The International Monetary Fund will not give more aid to Ukraine until it becomes clear that, in the event of a government collapse, the next government would follow through on promised reforms, the country's Finance Minister Natalia Yaresko said on Monday.
Ukraine has been waiting since October for the IMF to dispense more aid as part of a $40 billion package. The aid is contingent on the war-torn country making its economy more competitive and reducing corruption.
The patchy performance of Prime Minister Arseny Yatseniuk's government in implementing reforms, coupled with domestic political squabbles, have delayed the disbursement of a third tranche worth $1.7 billion.
The government is reeling from the shock exit of its economy minister last week, and Yaresko's comments underline the extent to which the political crisis engulfing Ukraine threatens to derail its relationship with foreign creditors.
Low approval ratings for Yatseniuk's government have raised expectations of a major ministerial reshuffle, and the government also could face a no-confidence vote in parliament around the middle of February.
Asked in a television interview whether the IMF would stop lending to Ukraine because of the crisis and a possible government collapse, Yaresko said: "I think their [the IMF] approach is not political, but they will wait until it becomes clear who the executive authorities are and whether these authorities will take the responsibility to fulfill the conditions under which they have already provided us with $6.7 billion."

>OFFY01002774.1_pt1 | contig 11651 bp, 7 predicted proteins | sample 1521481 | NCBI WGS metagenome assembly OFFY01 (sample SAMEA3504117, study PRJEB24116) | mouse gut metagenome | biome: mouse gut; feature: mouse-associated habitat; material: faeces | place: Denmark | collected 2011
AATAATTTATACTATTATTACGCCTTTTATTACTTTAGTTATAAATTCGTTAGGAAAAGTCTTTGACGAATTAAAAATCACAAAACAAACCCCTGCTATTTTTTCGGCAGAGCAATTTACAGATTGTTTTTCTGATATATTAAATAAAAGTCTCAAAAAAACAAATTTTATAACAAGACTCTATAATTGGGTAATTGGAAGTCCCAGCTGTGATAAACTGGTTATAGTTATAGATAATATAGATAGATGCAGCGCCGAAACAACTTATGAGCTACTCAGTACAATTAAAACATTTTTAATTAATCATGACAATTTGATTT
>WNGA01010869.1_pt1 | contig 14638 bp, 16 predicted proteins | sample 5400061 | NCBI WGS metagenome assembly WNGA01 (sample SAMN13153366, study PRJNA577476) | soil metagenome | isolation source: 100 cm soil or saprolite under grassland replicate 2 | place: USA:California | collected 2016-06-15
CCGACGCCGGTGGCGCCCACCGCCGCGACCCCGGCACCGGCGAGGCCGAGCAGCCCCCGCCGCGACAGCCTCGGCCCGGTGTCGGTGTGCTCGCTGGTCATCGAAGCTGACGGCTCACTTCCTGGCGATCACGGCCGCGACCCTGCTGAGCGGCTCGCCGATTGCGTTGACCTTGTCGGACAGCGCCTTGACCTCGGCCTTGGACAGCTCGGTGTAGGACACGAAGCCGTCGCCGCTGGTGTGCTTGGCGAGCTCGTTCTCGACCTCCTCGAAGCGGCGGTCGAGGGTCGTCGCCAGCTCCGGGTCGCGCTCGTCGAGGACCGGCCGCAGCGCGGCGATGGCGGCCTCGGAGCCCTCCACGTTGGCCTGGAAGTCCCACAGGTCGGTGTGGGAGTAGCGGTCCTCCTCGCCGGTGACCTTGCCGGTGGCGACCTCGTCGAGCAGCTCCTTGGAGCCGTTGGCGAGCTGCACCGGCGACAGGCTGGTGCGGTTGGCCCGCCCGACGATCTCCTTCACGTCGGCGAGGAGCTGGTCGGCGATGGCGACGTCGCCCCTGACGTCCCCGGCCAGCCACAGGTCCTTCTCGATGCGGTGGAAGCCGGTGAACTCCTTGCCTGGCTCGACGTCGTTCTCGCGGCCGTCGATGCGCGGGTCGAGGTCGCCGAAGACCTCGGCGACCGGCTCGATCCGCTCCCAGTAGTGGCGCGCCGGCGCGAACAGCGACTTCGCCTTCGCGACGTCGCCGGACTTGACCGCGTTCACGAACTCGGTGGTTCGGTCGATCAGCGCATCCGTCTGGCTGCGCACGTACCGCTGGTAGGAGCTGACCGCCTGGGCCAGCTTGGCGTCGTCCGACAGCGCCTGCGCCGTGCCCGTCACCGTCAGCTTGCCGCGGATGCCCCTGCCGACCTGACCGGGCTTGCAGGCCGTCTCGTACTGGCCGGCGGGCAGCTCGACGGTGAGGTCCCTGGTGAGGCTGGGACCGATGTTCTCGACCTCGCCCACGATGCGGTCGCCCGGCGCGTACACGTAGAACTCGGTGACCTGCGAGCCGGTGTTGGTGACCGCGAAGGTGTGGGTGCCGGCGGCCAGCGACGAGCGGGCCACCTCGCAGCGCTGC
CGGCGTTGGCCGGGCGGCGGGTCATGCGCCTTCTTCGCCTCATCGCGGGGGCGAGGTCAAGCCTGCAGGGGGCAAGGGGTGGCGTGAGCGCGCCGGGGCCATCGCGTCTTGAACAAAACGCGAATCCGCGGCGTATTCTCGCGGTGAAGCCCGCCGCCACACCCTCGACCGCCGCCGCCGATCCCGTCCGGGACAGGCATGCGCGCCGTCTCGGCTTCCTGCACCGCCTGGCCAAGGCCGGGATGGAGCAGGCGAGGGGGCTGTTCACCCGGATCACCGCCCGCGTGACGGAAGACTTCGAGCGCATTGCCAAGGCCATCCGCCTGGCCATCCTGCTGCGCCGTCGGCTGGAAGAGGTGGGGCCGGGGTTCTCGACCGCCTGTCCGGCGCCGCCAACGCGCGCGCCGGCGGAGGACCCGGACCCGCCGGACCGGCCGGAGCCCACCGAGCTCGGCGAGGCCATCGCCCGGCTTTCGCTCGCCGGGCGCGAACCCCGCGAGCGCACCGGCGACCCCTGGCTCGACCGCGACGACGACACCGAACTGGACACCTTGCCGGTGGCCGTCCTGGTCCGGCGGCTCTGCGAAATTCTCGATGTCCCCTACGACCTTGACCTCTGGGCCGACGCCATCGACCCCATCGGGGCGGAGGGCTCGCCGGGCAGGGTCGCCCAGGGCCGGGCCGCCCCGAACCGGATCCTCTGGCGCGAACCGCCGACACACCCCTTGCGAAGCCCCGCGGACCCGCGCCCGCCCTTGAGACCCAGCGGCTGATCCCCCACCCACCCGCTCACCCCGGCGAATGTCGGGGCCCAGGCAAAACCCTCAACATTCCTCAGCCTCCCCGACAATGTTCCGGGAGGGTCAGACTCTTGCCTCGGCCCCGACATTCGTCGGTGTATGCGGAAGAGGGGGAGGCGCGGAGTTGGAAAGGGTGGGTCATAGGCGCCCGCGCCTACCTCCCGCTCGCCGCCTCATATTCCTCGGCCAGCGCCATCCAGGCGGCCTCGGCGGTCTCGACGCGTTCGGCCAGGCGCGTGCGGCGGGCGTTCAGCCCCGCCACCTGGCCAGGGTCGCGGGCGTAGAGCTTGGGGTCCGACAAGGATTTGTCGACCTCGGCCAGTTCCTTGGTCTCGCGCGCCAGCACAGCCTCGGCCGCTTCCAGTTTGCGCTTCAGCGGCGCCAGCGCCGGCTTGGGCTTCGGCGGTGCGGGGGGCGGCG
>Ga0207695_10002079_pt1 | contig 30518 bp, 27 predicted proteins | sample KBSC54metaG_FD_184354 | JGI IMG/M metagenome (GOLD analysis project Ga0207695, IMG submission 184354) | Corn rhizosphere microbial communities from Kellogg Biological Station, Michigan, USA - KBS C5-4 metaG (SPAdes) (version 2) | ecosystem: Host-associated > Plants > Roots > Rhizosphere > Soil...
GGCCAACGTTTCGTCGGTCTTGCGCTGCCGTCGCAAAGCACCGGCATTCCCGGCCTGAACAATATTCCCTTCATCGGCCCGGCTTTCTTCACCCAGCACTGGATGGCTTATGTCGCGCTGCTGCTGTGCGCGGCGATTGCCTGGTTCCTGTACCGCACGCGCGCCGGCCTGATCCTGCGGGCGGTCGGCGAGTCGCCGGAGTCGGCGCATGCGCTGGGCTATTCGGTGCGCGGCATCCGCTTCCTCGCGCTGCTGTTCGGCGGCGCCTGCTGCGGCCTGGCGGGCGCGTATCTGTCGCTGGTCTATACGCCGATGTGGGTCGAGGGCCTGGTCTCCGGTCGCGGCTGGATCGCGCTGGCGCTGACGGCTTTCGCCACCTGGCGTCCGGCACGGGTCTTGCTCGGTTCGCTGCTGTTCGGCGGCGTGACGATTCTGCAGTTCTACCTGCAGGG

"They can provide [financial assistance] to another government but another government must take the responsibility and commitment that we took on a year ago," she said, speaking on a talk show on the Ukrainian TV channel ICTV.
An IMF spokesman in Washington could not immediately be reached for comment.
Economy Minister Aivaras Abromavicius quit the government last week saying he would not become a "puppet" for corrupt vested interests, and accused a close ally of President Petro Poroshenko of trying to hijack control of his ministry.
His departure shone an uncomfortable spotlight on Ukraine's efforts to reform itself, which its Western-backed government pledged to do when it came to power after the Maidan protests in the winter of 2013/2014. Ukraine's backers had championed Abromavicius as a leading reformer.
In Washington, IMF managing director Christine Lagarde last week said Abromavicius' resignation was "of concern" but mentioned no changes to Ukraine's funding program.
Ukraine relies on money from the IMF, the United States and the European Union to stay afloat. Its economy shrank by more than 10 percent last year, dragged down by its war against pro-Russian separatists, who have taken control of a swath of the country's eastern industrial heartland.